Skip to main content

The aryl hydrocarbon receptor (AHR) repressor limits expression of antimicrobial genes but not AHR-dependent genes in intestinal eosinophils.

Journal of leukocyte biology

Authors: Heike Weighardt, Michael Shapiro, Michelle Mayer, Irmgard Förster, Brigitta Stockinger, Nicola Laura Diny

Intestinal eosinophils express the aryl hydrocarbon receptor (AHR), an environmental sensor and ligand-activated transcription factor that responds to dietary or environmental ligands. AHR regulates tissue adaptation, survival, adhesion, and immune functions in intestinal eosinophils. The AHR repressor (AHRR) is itself induced by AHR and believed to limit AHR activity in a negative feedback loop. We analysed gene expression in intestinal eosinophils from WT and AHRR-KO mice and found that AHRR did not suppress most AHR-dependent genes. Instead, AHRR limited the expression of a distinct small set of genes involved in the innate immune response. These included S100 proteins, antimicrobial proteins and alpha-defensins. Using bone marrow-derived eosinophils we found that AHRR-KO eosinophils released more reactive oxygen species upon stimulation. This work shows that the paradigm of AHRR as a repressor of AHR transcriptional activity does not apply to intestinal eosinophils. Rather, AHRR limits the expression of innate immune response and antimicrobial genes, possibly to maintain an anti-inflammatory phenotype in eosinophils when exposed to microbial signals in the intestinal environment.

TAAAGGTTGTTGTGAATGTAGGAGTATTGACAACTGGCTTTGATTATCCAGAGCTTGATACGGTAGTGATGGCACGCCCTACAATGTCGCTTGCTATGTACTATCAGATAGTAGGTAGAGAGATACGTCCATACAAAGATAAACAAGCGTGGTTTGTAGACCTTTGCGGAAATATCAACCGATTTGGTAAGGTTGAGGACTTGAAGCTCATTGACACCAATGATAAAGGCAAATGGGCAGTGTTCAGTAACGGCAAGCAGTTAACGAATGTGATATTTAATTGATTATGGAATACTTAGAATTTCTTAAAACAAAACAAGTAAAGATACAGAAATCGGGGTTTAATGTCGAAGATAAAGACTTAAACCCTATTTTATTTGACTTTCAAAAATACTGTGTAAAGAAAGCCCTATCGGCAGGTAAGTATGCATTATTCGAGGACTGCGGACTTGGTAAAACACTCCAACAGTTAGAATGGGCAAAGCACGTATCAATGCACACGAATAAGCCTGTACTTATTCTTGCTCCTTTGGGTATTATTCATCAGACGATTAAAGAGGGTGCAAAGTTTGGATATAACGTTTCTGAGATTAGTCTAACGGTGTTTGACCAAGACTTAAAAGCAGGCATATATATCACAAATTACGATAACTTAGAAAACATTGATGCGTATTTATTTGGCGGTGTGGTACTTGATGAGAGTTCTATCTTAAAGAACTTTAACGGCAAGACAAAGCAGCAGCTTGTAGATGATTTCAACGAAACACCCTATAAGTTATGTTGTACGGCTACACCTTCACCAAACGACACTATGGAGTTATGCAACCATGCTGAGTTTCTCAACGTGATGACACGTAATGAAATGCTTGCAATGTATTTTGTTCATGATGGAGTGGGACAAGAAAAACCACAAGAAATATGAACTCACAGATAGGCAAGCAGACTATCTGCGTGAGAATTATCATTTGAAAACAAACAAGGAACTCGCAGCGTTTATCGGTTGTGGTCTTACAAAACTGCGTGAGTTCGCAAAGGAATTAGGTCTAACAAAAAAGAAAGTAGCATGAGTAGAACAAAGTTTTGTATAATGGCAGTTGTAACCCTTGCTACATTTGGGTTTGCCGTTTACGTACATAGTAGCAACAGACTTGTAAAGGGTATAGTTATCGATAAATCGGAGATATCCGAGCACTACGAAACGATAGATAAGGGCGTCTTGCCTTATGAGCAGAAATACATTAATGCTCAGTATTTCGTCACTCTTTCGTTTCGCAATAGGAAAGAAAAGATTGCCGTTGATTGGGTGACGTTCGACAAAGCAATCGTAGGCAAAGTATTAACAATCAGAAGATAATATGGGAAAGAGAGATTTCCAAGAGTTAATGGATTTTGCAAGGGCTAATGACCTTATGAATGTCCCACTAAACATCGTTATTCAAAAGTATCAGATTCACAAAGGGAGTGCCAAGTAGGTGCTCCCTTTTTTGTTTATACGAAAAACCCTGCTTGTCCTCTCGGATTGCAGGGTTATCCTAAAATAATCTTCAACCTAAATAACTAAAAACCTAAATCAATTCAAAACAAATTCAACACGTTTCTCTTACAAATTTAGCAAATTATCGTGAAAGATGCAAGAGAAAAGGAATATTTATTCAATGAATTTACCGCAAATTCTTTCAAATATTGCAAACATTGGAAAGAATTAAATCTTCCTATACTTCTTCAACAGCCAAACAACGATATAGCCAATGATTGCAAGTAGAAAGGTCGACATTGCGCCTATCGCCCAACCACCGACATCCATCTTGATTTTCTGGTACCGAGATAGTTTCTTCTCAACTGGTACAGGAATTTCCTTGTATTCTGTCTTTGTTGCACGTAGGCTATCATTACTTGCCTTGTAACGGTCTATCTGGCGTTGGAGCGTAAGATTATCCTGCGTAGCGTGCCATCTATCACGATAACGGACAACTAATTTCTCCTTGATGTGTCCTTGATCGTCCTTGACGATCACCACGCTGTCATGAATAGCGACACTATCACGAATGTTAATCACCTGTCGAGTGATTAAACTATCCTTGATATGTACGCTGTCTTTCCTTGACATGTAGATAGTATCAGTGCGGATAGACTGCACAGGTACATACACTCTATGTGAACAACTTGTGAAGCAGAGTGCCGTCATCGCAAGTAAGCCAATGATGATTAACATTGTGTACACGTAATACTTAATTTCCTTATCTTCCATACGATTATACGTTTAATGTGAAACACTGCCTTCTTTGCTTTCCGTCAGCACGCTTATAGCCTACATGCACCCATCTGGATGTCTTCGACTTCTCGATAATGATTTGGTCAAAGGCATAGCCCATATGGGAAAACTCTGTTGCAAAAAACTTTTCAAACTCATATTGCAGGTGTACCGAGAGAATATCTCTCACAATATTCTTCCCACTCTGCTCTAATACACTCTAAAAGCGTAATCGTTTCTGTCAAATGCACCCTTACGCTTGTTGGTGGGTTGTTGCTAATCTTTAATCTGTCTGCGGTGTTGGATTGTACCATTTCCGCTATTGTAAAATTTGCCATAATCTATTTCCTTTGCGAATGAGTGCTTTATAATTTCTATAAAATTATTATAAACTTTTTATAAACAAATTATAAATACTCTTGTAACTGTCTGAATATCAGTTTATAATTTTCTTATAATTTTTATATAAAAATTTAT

© The Author(s) 2024. Published by Oxford University Press on behalf of Society for Leukocyte Biology.

PMID: 38701199

Participating cluster members